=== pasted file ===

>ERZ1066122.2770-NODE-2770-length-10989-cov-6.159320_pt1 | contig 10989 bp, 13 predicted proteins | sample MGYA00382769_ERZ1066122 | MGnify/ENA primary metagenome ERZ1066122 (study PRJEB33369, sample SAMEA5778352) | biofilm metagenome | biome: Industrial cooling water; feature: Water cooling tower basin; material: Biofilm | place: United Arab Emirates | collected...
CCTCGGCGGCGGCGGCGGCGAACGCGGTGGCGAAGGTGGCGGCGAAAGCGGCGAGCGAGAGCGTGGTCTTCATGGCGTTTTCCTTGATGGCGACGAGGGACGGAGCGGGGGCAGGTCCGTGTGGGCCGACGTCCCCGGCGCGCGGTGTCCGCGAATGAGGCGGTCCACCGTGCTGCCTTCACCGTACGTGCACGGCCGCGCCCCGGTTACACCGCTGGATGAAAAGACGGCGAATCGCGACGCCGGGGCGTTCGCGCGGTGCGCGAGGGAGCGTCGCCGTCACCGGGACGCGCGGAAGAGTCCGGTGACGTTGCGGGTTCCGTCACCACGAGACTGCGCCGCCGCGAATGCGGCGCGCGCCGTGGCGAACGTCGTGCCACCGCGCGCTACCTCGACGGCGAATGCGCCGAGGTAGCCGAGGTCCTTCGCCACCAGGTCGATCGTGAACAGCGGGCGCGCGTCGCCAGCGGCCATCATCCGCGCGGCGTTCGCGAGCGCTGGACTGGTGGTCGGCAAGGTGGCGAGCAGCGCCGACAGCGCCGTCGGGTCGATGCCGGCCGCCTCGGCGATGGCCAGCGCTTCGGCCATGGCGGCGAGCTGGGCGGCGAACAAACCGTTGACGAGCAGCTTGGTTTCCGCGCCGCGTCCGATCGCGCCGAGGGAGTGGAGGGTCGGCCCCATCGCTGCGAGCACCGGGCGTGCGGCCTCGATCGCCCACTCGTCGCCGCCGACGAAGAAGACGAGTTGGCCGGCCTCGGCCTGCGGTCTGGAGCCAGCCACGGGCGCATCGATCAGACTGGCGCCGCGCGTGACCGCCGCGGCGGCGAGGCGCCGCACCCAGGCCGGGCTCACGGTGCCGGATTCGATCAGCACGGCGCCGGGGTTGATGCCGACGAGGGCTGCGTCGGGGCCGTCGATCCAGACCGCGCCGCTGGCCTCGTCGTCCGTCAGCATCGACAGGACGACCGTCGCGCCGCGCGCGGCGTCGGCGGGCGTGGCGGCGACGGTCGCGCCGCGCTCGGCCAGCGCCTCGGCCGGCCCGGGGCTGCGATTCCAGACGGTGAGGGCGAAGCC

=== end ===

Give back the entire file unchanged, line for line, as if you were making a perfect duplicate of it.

>ERZ1066122.2770-NODE-2770-length-10989-cov-6.159320_pt1 | contig 10989 bp, 13 predicted proteins | sample MGYA00382769_ERZ1066122 | MGnify/ENA primary metagenome ERZ1066122 (study PRJEB33369, sample SAMEA5778352) | biofilm metagenome | biome: Industrial cooling water; feature: Water cooling tower basin; material: Biofilm | place: United Arab Emirates | collected...
CCTCGGCGGCGGCGGCGGCGAACGCGGTGGCGAAGGTGGCGGCGAAAGCGGCGAGCGAGAGCGTGGTCTTCATGGCGTTTTCCTTGATGGCGACGAGGGACGGAGCGGGGGCAGGTCCGTGTGGGCCGACGTCCCCGGCGCGCGGTGTCCGCGAATGAGGCGGTCCACCGTGCTGCCTTCACCGTACGTGCACGGCCGCGCCCCGGTTACACCGCTGGATGAAAAGACGGCGAATCGCGACGCCGGGGCGTTCGCGCGGTGCGCGAGGGAGCGTCGCCGTCACCGGGACGCGCGGAAGAGTCCGGTGACGTTGCGGGTTCCGTCACCACGAGACTGCGCCGCCGCGAATGCGGCGCGCGCCGTGGCGAACGTCGTGCCACCGCGCGCTACCTCGACGGCGAATGCGCCGAGGTAGCCGAGGTCCTTCGCCACCAGGTCGATCGTGAACAGCGGGCGCGCGTCGCCAGCGGCCATCATCCGCGCGGCGTTCGCGAGCGCTGGACTGGTGGTCGGCAAGGTGGCGAGCAGCGCCGACAGCGCCGTCGGGTCGATGCCGGCCGCCTCGGCGATGGCCAGCGCTTCGGCCATGGCGGCGAGCTGGGCGGCGAACAAACCGTTGACGAGCAGCTTGGTTTCCGCGCCGCGTCCGATCGCGCCGAGGGAGTGGAGGGTCGGCCCCATCGCTGCGAGCACCGGGCGTGCGGCCTCGATCGCCCACTCGTCGCCGCCGACGAAGAAGACGAGTTGGCCGGCCTCGGCCTGCGGTCTGGAGCCAGCCACGGGCGCATCGATCAGACTGGCGCCGCGCGTGACCGCCGCGGCGGCGAGGCGCCGCACCCAGGCCGGGCTCACGGTGCCGGATTCGATCAGCACGGCGCCGGGGTTGATGCCGACGAGGGCTGCGTCGGGGCCGTCGATCCAGACCGCGCCGCTGGCCTCGTCGTCCGTCAGCATCGACAGGACGACCGTCGCGCCGCGCGCGGCGTCGGCGGGCGTGGCGGCGACGGTCGCGCCGCGCTCGGCCAGCGCCTCGGCCGGCCCGGGGCTGCGATTCCAGACGGTGAGGGCGAAGCC